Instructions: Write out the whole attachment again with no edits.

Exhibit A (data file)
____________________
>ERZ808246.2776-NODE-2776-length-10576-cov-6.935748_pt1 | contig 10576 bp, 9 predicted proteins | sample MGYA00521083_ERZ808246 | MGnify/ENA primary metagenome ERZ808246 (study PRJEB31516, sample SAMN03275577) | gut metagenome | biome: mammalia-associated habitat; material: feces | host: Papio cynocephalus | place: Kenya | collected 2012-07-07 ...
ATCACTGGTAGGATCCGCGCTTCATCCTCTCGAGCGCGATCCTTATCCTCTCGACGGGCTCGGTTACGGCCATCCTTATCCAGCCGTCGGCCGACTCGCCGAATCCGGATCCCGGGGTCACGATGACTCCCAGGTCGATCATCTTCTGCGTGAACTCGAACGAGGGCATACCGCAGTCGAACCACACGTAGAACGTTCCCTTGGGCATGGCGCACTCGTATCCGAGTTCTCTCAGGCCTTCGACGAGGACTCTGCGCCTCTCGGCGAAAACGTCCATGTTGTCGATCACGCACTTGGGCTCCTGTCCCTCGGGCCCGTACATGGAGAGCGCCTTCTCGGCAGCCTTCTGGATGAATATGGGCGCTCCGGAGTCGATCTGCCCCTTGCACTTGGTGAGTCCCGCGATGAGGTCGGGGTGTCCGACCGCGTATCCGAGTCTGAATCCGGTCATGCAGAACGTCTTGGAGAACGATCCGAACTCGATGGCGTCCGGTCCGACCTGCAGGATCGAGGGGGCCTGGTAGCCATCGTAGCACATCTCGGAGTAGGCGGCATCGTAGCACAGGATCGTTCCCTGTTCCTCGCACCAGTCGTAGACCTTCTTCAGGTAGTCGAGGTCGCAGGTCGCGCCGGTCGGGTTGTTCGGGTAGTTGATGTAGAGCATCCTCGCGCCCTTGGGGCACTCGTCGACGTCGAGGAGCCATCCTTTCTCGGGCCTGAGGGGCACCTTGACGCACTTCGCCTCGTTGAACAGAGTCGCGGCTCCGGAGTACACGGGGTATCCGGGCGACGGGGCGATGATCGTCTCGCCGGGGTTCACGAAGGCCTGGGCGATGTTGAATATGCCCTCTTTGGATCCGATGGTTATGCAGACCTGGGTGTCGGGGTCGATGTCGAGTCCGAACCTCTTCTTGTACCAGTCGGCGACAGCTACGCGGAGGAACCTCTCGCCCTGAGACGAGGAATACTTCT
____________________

>ERZ808246.2776-NODE-2776-length-10576-cov-6.935748_pt1 | contig 10576 bp, 9 predicted proteins | sample MGYA00521083_ERZ808246 | MGnify/ENA primary metagenome ERZ808246 (study PRJEB31516, sample SAMN03275577) | gut metagenome | biome: mammalia-associated habitat; material: feces | host: Papio cynocephalus | place: Kenya | collected 2012-07-07 ...
ATCACTGGTAGGATCCGCGCTTCATCCTCTCGAGCGCGATCCTTATCCTCTCGACGGGCTCGGTTACGGCCATCCTTATCCAGCCGTCGGCCGACTCGCCGAATCCGGATCCCGGGGTCACGATGACTCCCAGGTCGATCATCTTCTGCGTGAACTCGAACGAGGGCATACCGCAGTCGAACCACACGTAGAACGTTCCCTTGGGCATGGCGCACTCGTATCCGAGTTCTCTCAGGCCTTCGACGAGGACTCTGCGCCTCTCGGCGAAAACGTCCATGTTGTCGATCACGCACTTGGGCTCCTGTCCCTCGGGCCCGTACATGGAGAGCGCCTTCTCGGCAGCCTTCTGGATGAATATGGGCGCTCCGGAGTCGATCTGCCCCTTGCACTTGGTGAGTCCCGCGATGAGGTCGGGGTGTCCGACCGCGTATCCGAGTCTGAATCCGGTCATGCAGAACGTCTTGGAGAACGATCCGAACTCGATGGCGTCCGGTCCGACCTGCAGGATCGAGGGGGCCTGGTAGCCATCGTAGCACATCTCGGAGTAGGCGGCATCGTAGCACAGGATCGTTCCCTGTTCCTCGCACCAGTCGTAGACCTTCTTCAGGTAGTCGAGGTCGCAGGTCGCGCCGGTCGGGTTGTTCGGGTAGTTGATGTAGAGCATCCTCGCGCCCTTGGGGCACTCGTCGACGTCGAGGAGCCATCCTTTCTCGGGCCTGAGGGGCACCTTGACGCACTTCGCCTCGTTGAACAGAGTCGCGGCTCCGGAGTACACGGGGTATCCGGGCGACGGGGCGATGATCGTCTCGCCGGGGTTCACGAAGGCCTGGGCGATGTTGAATATGCCCTCTTTGGATCCGATGGTTATGCAGACCTGGGTGTCGGGGTCGATGTCGAGTCCGAACCTCTTCTTGTACCAGTCGGCGACAGCTACGCGGAGGAACCTCTCGCCCTGAGACGAGGAATACTTCT